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Roger Severino, the Director of the Department of Health and Human Services’ Office for Civil Rights (OCR) has stated his main enforcement priority for 2017 is to find a “big, juicy, egregious” HIPAA breach and to use it as an example for other healthcare organizations on the dangers of failing to follow HIPAA Rules.
When deciding on which cases to pursue, OCR considers the opportunity to use the case as an educational tool to remind covered entities of the need to comply with specific aspects of HIPAA Rules.
At the recent ‘Safeguarding Health Information’ conference run by OCR and NIST, Severino explained that “I have to balance that law enforcement instinct with the educational component that we do.” Severino went on to say, “I really want to make sure people come into compliance without us having to enforce. I want to underscore that.”
Severino did not explain what aspect of noncompliance with HIPAA Rules OCR is hoping to highlight with its next big, juicy settlement, although no healthcare organization is immune to a HIPAA penalty if they are found to have violated HIPAA Rules. Severino said, “Just because you are small doesn’t mean we’re not looking and that you are safe if you are violating the law. You won’t be.”
Severino also explained that the number of complaints OCR is now receiving is colossal. More than 20,000 complaints about security incidents and privacy violations are received each year. OCR has many staff issuing technical assistance to help covered entities with their compliance programs. The goal is to significantly reduce the number of complaints and enjoy a “culture of compliance” throughout the country.
The majority of HIPAA violations are resolved through technical assistance and voluntary compliance, but financial penalties are appropriate for egregious breaches of HIPAA Rules.
Already this year, OCR has agreed eight settlements with covered entities to resolve HIPAA violations discovered during investigations of complaints and data breaches and has issued one civil monetary penalty:
2017 HIPAA Enforcement Actions
- Memorial Healthcare System – $5.5 million
- Children’s Medical Center of Dallas- $3.2 million (Civil monetary penalty)
- Cardionet – $2.5 million
- Memorial Hermann Health System (MHHS) – $2.4 million
- MAPFRE Life Insurance Company of Puerto Rico – $2.2 million
- Presense Health – $475,000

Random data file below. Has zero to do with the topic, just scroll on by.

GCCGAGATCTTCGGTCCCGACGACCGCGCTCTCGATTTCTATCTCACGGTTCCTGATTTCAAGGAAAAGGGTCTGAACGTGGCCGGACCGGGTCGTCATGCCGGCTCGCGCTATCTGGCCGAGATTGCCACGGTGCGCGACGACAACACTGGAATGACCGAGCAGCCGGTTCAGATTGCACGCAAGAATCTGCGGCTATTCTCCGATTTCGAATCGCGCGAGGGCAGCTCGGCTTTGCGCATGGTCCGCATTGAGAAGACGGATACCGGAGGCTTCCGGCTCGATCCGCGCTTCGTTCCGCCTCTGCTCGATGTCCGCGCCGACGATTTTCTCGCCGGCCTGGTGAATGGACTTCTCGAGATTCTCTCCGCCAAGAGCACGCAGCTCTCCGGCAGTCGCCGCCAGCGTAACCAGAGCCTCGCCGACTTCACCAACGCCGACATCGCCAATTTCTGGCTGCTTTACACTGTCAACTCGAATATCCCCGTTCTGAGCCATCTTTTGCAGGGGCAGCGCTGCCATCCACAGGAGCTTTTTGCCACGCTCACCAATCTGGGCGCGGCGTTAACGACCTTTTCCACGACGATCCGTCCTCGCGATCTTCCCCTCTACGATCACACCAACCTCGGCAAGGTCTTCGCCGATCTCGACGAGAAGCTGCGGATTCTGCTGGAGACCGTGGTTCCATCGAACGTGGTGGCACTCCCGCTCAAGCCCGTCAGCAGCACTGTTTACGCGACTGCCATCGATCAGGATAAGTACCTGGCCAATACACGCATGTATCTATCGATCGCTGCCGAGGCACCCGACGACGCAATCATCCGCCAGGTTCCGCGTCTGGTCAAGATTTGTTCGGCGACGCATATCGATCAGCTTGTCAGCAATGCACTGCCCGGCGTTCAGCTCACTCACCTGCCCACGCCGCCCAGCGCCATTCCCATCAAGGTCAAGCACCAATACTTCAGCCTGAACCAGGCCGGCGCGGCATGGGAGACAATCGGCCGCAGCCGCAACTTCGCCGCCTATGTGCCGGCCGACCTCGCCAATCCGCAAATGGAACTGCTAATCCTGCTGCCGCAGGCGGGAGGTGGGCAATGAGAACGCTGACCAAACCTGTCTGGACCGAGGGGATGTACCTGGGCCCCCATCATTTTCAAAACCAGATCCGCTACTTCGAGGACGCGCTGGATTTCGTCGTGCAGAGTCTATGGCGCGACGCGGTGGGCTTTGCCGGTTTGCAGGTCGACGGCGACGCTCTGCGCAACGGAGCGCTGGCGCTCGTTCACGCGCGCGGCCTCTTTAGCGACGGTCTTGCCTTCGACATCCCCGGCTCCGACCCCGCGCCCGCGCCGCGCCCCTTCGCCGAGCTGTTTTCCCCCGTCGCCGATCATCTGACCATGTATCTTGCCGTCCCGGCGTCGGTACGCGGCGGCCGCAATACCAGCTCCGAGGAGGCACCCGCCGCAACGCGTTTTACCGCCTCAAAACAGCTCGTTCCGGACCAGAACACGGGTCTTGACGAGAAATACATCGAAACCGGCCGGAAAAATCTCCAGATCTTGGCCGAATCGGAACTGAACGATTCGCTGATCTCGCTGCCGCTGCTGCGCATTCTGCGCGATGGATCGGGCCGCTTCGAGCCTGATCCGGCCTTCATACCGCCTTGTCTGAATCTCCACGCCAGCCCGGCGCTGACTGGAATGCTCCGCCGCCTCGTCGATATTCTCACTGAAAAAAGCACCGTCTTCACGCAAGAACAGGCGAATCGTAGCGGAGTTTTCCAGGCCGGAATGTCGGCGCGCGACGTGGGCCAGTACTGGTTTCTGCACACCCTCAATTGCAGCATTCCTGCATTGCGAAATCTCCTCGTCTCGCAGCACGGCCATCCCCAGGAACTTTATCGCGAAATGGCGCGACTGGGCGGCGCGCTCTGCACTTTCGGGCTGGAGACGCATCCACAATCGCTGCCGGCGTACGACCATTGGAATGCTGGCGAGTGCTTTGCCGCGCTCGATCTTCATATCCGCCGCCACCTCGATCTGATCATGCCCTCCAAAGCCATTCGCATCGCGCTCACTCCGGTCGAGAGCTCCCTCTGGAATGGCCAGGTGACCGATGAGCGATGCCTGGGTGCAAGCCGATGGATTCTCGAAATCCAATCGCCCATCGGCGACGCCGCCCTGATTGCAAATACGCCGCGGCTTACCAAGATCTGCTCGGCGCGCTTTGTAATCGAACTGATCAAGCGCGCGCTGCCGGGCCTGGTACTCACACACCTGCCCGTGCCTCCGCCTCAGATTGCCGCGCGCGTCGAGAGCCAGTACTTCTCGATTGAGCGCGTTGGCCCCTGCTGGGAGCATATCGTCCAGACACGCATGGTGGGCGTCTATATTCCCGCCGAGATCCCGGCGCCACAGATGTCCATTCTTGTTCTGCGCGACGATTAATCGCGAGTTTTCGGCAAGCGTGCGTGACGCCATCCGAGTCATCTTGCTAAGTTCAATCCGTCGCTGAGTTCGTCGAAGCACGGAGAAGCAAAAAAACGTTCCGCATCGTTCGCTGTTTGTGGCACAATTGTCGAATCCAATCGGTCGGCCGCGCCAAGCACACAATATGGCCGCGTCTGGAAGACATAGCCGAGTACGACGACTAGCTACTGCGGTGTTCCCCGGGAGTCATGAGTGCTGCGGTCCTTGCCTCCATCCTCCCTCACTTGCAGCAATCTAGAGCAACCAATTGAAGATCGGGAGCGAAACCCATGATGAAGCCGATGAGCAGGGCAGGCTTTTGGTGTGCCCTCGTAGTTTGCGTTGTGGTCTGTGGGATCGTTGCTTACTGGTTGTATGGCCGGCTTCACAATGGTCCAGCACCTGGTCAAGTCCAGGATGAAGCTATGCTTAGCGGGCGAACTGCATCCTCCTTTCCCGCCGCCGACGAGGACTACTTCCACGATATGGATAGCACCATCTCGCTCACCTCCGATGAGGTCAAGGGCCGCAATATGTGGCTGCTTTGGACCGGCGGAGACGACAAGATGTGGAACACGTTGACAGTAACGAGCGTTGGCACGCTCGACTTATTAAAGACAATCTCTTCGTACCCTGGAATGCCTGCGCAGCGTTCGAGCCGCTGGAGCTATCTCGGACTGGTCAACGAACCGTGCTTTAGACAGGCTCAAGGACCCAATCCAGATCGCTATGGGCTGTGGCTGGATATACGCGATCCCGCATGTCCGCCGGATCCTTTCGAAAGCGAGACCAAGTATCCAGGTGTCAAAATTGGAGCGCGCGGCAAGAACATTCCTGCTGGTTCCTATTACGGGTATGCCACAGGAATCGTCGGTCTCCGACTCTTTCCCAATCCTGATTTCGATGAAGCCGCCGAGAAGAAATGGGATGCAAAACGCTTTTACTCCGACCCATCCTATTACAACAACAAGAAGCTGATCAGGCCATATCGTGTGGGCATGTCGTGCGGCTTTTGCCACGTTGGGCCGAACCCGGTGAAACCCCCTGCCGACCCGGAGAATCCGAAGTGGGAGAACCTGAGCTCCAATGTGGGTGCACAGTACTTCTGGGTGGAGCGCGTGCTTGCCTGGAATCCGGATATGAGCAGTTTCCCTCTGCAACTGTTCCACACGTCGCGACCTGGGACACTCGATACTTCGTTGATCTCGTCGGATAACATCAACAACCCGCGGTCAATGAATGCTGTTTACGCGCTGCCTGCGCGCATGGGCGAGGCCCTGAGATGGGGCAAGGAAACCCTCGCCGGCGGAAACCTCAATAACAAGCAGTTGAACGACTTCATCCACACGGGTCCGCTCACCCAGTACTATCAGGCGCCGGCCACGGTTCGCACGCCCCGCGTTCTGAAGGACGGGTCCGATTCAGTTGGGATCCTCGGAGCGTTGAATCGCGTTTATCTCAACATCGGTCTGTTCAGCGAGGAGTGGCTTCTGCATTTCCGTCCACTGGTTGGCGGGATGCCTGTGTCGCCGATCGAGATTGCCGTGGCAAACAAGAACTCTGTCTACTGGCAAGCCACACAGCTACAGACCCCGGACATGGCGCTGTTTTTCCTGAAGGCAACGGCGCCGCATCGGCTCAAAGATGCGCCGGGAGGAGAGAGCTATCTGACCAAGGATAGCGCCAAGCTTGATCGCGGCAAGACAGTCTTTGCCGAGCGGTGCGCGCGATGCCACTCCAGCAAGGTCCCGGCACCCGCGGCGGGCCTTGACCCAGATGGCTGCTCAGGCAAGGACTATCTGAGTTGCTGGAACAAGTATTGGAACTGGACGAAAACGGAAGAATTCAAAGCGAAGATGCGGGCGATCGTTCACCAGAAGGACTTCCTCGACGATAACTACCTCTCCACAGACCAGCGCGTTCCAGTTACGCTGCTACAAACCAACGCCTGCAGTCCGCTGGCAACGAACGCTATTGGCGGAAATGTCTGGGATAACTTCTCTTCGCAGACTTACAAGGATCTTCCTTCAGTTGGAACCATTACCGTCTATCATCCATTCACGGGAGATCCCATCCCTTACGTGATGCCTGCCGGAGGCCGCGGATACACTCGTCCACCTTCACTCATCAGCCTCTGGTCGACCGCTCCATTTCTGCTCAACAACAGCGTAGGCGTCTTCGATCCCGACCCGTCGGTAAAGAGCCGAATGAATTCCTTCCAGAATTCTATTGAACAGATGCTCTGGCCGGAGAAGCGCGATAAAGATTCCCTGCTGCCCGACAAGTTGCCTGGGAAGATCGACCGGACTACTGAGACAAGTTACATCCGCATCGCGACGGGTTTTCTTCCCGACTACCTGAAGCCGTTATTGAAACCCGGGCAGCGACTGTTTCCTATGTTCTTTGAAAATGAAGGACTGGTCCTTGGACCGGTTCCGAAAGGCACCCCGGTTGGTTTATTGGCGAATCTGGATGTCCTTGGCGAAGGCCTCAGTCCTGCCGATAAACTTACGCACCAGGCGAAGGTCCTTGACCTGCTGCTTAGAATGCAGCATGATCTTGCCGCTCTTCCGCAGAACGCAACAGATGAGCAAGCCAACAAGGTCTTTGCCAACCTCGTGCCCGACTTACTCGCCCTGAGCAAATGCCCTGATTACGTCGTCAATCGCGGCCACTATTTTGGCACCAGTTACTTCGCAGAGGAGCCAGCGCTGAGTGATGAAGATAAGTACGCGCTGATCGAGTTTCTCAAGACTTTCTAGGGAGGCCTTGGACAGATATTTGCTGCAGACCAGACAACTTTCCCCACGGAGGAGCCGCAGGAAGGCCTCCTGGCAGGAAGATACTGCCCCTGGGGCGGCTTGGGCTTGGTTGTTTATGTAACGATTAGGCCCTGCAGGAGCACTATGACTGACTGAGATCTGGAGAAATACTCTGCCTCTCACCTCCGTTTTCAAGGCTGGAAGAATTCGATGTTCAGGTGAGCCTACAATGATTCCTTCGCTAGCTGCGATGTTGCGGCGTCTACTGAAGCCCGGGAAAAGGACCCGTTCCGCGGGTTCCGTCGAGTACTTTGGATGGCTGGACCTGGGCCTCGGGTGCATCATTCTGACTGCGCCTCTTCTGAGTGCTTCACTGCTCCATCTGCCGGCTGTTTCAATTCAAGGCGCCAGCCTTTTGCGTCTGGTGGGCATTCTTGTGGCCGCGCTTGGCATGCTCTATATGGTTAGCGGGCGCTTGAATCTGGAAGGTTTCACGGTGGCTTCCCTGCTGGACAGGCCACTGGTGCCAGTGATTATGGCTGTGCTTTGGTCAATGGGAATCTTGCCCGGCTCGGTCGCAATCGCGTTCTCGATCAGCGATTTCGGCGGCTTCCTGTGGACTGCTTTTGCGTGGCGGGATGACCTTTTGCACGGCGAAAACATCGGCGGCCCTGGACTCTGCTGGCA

- Metro Community Provider Network – $400,000
- Luke’s-Roosevelt Hospital Center Inc. – $387,000
- The Center for Children’s Digestive Health – $31,000
The largest HIPAA settlement of 2017 was agreed with Memorial Healthcare System – a health system consisting of 6 hospitals and various other facilities in South Florida. The settlement of $5.5 million resolved potential violations of HIPAA Rules relating to the impermissible accessing of ePHI by employees and the impermissible disclosure of PHI to affiliated physician office staff. The settlement underscored the importance of audit controls and the need to carefully control who has access to the ePHI.
The second largest HIPAA settlement of 2017 was for $2.5 million and resolved multiple potential violations of HIPAA Rules that contributed to a breach of 1,391 patient records. The incident involved the theft of an unencrypted laptop computer from healthcare services provider Cardionet. The settlement underscored the importance of conducting a comprehensive risk assessment and of addressing vulnerabilities to the confidentiality of ePHI.
In May, OCR announced a $2.4 million settlement with Memorial Hermann Health System. The settlement resolved HIPAA violations discovered during the investigation of an impermissible disclosure of a patient’s ePHI in a press release and during subsequent meetings with advocacy groups and state representatives.
In January, a $2.2 million settlement was agreed with MAPFRE Life Insurance Company of Puerto Rico. The incident that triggered the investigation involved the theft of an unencrypted pen drive containing the PHI of 2,209 individuals. The investigation revealed multiple violations of HIPAA Rules including the failure to conduct a thorough and accurate risk assessment, the failure to implement a security awareness training program, the failure to encrypt ePHI and the failure to implement appropriate policies to safeguard ePHI.
The civil monetary penalty against Children’s Medical Center of Dallas was issued for the impermissible disclosure of ePHI and multiple failures to comply with the HIPAA Security Rule over several years. The settlement resolves HIPAA failures that contributed to a breach of 3,800 records involving the loss of an unencrypted Blackberry device in 2009 and the loss of an unencrypted laptop containing 2,462 records in 2013.
There has been a period of quiet on the enforcement front over the summer, with the last settlement announced in May. The fall is likely to see more settlements announced and this year looks on track to be another record year for HIPAA enforcement. The big, juicy egregious breach that OCR is looking for may prove to be the largest HIPAA penalty yet.